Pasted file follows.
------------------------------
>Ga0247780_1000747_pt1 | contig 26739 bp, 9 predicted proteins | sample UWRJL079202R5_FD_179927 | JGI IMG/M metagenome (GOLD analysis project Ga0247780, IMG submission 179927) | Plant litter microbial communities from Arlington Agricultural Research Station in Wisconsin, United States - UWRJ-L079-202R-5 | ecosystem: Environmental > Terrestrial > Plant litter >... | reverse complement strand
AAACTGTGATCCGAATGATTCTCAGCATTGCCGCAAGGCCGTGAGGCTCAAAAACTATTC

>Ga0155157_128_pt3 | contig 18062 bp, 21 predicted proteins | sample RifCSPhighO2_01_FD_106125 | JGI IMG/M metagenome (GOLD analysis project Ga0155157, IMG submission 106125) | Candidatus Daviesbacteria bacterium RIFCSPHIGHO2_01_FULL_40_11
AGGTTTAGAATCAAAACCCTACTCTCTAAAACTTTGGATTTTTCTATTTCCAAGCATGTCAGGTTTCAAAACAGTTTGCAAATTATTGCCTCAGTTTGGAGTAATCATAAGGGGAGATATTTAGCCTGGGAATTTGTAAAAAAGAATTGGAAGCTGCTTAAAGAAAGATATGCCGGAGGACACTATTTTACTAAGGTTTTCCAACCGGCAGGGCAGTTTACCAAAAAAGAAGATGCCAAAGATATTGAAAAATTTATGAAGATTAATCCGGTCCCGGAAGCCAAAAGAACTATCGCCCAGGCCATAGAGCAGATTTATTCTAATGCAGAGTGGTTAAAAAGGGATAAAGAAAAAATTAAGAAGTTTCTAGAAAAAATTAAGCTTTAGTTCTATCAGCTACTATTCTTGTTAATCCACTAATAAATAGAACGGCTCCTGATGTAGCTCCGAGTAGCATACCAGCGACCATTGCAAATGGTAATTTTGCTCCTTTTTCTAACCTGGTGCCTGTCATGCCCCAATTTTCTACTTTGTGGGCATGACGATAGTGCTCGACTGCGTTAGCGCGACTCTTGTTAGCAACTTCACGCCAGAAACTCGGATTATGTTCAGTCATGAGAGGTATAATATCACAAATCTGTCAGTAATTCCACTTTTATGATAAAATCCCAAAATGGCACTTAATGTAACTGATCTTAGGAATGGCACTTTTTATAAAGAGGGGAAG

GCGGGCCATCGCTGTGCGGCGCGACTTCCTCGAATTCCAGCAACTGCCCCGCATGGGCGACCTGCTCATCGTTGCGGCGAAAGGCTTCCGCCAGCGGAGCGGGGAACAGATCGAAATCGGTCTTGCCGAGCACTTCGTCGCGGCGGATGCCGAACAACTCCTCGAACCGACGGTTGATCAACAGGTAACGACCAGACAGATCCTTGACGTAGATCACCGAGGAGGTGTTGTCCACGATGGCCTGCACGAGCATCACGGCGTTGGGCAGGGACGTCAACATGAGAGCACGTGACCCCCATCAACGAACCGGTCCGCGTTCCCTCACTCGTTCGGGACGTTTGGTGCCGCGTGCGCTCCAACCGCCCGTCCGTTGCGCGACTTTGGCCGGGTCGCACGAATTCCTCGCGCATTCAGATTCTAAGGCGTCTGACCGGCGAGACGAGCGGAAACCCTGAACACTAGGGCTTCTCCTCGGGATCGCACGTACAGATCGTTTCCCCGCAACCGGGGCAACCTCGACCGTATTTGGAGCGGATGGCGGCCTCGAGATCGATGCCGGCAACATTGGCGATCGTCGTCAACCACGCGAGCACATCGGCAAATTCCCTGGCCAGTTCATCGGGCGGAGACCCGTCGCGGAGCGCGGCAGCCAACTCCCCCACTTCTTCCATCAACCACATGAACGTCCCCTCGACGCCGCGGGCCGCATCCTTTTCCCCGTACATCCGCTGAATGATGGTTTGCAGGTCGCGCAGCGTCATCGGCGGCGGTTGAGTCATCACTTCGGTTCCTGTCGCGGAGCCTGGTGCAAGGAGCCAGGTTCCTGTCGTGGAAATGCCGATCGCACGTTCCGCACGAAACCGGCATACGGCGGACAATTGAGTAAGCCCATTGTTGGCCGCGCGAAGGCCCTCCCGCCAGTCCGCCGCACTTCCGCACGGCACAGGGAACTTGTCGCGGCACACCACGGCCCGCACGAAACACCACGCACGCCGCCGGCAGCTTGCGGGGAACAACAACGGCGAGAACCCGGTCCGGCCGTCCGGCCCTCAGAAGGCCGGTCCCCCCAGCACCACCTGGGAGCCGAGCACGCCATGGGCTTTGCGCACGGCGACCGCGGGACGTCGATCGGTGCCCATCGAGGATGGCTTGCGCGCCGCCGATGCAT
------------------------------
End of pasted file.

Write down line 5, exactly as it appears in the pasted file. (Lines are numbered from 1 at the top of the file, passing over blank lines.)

GCGGGCCATCGCTGTGCGGCGCGACTTCCTCGAATTCCAGCAACTGCCCCGCATGGGCGACCTGCTCATCGTTGCGGCGAAAGGCTTCCGCCAGCGGAGCGGGGAACAGATCGAAATCGGTCTTGCCGAGCACTTCGTCGCGGCGGATGCCGAACAACTCCTCGAACCGACGGTTGATCAACAGGTAACGACCAGACAGATCCTTGACGTAGATCACCGAGGAGGTGTTGTCCACGATGGCCTGCACGAGCATCACGGCGTTGGGCAGGGACGTCAACATGAGAGCACGTGACCCCCATCAACGAACCGGTCCGCGTTCCCTCACTCGTTCGGGACGTTTGGTGCCGCGTGCGCTCCAACCGCCCGTCCGTTGCGCGACTTTGGCCGGGTCGCACGAATTCCTCGCGCATTCAGATTCTAAGGCGTCTGACCGGCGAGACGAGCGGAAACCCTGAACACTAGGGCTTCTCCTCGGGATCGCACGTACAGATCGTTTCCCCGCAACCGGGGCAACCTCGACCGTATTTGGAGCGGATGGCGGCCTCGAGATCGATGCCGGCAACATTGGCGATCGTCGTCAACCACGCGAGCACATCGGCAAATTCCCTGGCCAGTTCATCGGGCGGAGACCCGTCGCGGAGCGCGGCAGCCAACTCCCCCACTTCTTCCATCAACCACATGAACGTCCCCTCGACGCCGCGGGCCGCATCCTTTTCCCCGTACATCCGCTGAATGATGGTTTGCAGGTCGCGCAGCGTCATCGGCGGCGGTTGAGTCATCACTTCGGTTCCTGTCGCGGAGCCTGGTGCAAGGAGCCAGGTTCCTGTCGTGGAAATGCCGATCGCACGTTCCGCACGAAACCGGCATACGGCGGACAATTGAGTAAGCCCATTGTTGGCCGCGCGAAGGCCCTCCCGCCAGTCCGCCGCACTTCCGCACGGCACAGGGAACTTGTCGCGGCACACCACGGCCCGCACGAAACACCACGCACGCCGCCGGCAGCTTGCGGGGAACAACAACGGCGAGAACCCGGTCCGGCCGTCCGGCCCTCAGAAGGCCGGTCCCCCCAGCACCACCTGGGAGCCGAGCACGCCATGGGCTTTGCGCACGGCGACCGCGGGACGTCGATCGGTGCCCATCGAGGATGGCTTGCGCGCCGCCGATGCAT